Heckroth’s voice: I’m Thomas Heckroth, I approve this message. [photo of the candidate, with Thomas Heckroth Democrat for Congress campaign logo on screen]

Finally, “Better”:

Female voice-over: Turn protest into progress. [crowd shot from large anti-Trump demonstration, photo of hands holding “RESIST NOW” signs with U.S. Capitol and Supreme Court in background]

When Bush was president, [brief view of crowd shot, with protesters holding anti-Bush signs]

Thomas Heckroth helped Senator Harkin pass progressive laws. [photos of Heckroth with Harkin and Heckroth alone, words on screen “THOMAS HECKROTH Advisor to Tom Harkin”]

That’s how we’ll stand up to Trump. [photo of Donald Trump scowling]

Heckroth? Heck yes. [photo of Heckroth rolling up a shirt sleeve, words on screen “Heckroth. HECK YES.”]

Heckroth’s voice: I’m Thomas Heckroth, I approve this message. [photo of the candidate, with Thomas Heckroth Democrat for Congress campaign logo on screen]

I can’t recall a Congressional candidate starting a tv ad campaign with 15-second spots. These commercials strike me as an economical way to raise Heckroth’s name recognition. Though I haven’t seen any recent polling on Harkin, I would guess that his favorable numbers are still sky-high with Iowa Democrats.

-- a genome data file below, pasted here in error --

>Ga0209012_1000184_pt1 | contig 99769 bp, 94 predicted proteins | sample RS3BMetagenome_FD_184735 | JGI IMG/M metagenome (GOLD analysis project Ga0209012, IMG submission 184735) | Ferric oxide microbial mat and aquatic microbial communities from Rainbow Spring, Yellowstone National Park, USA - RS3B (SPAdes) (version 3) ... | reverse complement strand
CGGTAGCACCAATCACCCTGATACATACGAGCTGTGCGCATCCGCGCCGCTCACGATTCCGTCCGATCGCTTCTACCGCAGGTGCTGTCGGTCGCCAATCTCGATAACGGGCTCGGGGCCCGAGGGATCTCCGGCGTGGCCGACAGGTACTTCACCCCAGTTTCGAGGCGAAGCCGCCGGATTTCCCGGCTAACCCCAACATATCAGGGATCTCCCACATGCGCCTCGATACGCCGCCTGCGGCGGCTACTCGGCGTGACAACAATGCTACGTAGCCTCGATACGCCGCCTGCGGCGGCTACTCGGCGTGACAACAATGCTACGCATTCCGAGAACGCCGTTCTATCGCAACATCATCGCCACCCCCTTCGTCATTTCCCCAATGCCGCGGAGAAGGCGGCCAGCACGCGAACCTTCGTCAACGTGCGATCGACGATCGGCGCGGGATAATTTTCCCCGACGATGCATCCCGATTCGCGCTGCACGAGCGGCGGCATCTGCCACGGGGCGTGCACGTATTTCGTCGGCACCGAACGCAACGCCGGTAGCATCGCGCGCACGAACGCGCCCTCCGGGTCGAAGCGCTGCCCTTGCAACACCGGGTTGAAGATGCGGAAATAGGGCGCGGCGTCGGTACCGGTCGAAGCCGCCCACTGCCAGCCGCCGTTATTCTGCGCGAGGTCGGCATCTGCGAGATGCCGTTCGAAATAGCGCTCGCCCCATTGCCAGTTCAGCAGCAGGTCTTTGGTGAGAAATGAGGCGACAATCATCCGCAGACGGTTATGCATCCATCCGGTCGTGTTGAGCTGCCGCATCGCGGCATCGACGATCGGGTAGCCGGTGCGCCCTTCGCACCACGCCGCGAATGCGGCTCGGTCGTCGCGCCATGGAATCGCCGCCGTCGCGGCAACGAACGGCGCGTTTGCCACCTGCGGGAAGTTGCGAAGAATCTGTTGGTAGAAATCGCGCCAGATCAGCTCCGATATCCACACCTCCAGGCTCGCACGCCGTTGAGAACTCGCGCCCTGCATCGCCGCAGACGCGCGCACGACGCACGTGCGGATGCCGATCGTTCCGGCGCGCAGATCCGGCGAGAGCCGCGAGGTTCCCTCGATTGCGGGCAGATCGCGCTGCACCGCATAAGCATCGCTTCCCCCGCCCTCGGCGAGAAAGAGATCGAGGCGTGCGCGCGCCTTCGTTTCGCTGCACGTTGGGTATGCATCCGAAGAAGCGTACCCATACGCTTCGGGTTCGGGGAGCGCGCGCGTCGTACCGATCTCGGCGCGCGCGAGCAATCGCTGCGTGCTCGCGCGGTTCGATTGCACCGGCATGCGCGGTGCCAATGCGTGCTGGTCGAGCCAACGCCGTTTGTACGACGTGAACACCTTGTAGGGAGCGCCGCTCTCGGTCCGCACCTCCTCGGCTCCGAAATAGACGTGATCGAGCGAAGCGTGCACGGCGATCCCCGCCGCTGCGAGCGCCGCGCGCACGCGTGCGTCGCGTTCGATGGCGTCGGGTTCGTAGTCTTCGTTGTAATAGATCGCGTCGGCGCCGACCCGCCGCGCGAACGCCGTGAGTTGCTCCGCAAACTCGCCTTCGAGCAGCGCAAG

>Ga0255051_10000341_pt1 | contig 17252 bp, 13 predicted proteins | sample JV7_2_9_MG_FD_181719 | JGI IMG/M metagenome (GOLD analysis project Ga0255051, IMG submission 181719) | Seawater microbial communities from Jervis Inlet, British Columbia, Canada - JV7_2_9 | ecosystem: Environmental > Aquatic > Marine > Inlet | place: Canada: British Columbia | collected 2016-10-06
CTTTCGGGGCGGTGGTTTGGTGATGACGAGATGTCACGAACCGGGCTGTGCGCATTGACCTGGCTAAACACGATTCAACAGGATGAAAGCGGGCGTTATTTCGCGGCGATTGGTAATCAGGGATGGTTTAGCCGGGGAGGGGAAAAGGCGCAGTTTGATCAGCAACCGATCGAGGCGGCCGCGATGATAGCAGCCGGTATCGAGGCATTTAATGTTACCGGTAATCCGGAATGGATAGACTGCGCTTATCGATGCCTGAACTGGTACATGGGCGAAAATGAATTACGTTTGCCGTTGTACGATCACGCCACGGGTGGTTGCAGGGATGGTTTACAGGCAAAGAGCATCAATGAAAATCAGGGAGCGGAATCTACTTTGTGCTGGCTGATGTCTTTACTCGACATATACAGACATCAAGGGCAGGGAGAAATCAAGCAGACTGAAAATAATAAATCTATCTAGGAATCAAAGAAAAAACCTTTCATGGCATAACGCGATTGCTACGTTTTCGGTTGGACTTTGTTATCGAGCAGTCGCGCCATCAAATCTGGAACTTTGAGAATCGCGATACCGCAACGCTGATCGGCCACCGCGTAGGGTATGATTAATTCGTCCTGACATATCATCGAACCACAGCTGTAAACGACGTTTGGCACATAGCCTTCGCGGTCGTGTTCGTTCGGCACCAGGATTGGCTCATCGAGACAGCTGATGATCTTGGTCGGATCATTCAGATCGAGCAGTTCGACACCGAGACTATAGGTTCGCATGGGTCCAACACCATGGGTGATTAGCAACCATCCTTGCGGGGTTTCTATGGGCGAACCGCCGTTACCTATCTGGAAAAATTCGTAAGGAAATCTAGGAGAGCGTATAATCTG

Of the three closing tag lines, the one I like best is “Heckroth? Heck yes.”

Any comments about the IA-01 race are welcome in this thread.

UPDATE: Blum played the victim at the Linn County GOP convention on March 10. James Q. Lynch reported for the Cedar Rapids Gazette,

Five years ago, running for an open seat in the 20-county northeast Iowa 1st District, “we were under assault, under attack, the underdog and all that. And we are again,” Blum said.

Media reports make it seem like “I’m the worst person on the face of the planet,” said Blum, who also made stops in Dubuque, Jones and Delaware counties before speaking at the GOP county convention at Elmcrest Country Club in Cedar Rapids. […]

The media’s “latest craze” is that he didn’t report an investment in a digital reputation management company. Blum said investments of less than $1,000 do not have to be disclosed, but he later amended his ethics form to note it.

“What a beautiful assassination attempt,” he called stories about his involvement in Tin Moon, a Dubuque firm that claims it can bury derogatory information about a business in online search results.

“I don’t work for them. I don’t run it,” he said about the company. […]

Later Saturday, Blum declined to say whether it is appropriate for a member of Congress to invest in a company that offers the service of burying derogatory information from the federal government.

Tin Moon lists Blum as majority shareholder. The company used his chief of staff John Ferland in a false ad (which you can view here). The original report by Ryan Foley noted,